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Israel's War On Palestinian Olive Trees

by Sonny Inbaraj

The Battle For Israel's Future And Soul

(IPS) -- "Trees Sustain the Lives of People. Stop Uprooting the Trees of Palestine" reads a poster that is trying to call attention at a world conservation conference, underway here, to how precious olive trees have become a casualty in the Israeli occupation of Palestinian territories.

Palestinian with uprooted olive tree
Israeli occupying forces have uprooted almost 400,000 olive trees in the last 4 years

Thus, Razan Zuayter, a Palestinian living in Jordan who is director of the Arab Group for the Protection of Nature, is seeking help for her people to plant one million trees, in particular olive trees, in lands that were razed by Israeli bulldozers in the Palestinian territories.

She also wants to draw attention to the suffering and economic displacement that olive tree farmers are facing in Palestine as a consequence of losing this traditional source of livelihood over generations.

"The olive tree is known to be planted in Palestine for six thousand years. Now, these old trees are being destroyed in the occupation," she told a session of the World Conservation Congress, organised by the World Conservation Union or IUCN.

"Unfortunately they are not only destroying the trees, but also the history of Palestine," revealed Zuayter.

The IUCN global congress, which ended on Nov. 25, has brought together 81 states, 114 government agencies, 800 plus non-governmental organizations (NGOs) and some 10,000 scientists and experts from 181 countries.

What petroleum is to Saudi Arabia, olive oil is to Palestine. Olives are a staple crop for the rural Palestinian communities traditionally dependent on agriculture.

Olive groves represent over 40 percent of the cultivated area in the West Bank and Gaza Strip and represent almost 80 percent of the cultivated fruit trees.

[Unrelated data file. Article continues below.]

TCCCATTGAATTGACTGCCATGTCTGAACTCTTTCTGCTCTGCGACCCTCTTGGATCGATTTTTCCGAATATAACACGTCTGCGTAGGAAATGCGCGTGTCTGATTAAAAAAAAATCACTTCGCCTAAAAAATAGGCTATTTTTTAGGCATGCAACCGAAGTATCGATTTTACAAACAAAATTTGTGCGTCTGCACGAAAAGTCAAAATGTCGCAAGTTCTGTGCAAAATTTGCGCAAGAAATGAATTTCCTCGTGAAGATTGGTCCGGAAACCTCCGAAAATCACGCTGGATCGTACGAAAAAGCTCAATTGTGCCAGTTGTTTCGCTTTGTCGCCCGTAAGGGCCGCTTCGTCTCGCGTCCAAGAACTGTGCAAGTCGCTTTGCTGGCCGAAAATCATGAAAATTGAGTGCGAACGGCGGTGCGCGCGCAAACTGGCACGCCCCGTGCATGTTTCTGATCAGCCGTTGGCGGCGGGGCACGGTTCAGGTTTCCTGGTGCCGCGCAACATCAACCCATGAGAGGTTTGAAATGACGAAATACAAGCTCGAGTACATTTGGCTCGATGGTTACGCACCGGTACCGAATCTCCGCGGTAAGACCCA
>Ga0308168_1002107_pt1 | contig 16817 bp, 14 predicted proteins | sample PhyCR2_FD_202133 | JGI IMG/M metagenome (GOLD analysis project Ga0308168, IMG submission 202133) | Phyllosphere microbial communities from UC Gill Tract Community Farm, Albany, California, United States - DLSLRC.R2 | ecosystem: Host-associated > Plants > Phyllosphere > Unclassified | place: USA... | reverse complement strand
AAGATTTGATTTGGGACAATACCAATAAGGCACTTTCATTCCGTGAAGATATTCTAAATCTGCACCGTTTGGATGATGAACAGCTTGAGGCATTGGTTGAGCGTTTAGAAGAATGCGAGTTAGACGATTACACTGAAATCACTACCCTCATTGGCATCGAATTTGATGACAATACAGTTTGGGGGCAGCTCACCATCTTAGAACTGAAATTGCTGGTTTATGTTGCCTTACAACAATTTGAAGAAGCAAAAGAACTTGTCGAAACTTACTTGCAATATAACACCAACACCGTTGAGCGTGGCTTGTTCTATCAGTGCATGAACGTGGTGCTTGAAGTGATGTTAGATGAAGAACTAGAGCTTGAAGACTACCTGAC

Now, however, the ability of many Palestinian communities to support themselves is being seriously threatened.

According to the Catholic humanitarian group Caritas in Jerusalem, in the past four years since the second 'intifadah' or Palestinian uprising, the Israeli occupying forces have uprooted almost 400,000 olive trees with a value of over $60 million.

In all, since the 1967 Six-Day War, Israeli forces have destroyed more than one million Palestinian olive trees, the same group said.

"This systematic attack on the olive groves of Palestine constitutes an immense economic and environmental disaster that promises to impact Palestinian society severely for generations to come," said a recent Caritas statement.

Olive groves have also been cleared from strategic locations in order to open new lands for Jewish Israeli settlements. In addition, according to the Arab Group for the Protection of Nature, Israeli policies of collective punishment often target entire Palestinian communities and include uprooting trees as a means of reprimand and intimidation.

"These systematic attacks using bulldozers are rising very quickly," said Zuayter. "The razing of the land by bulldozers is very deep. They take the upper soil -- which is the most fertile and they change the whole structure of the land. Besides uprooting trees, they also uproot people and that's cruel."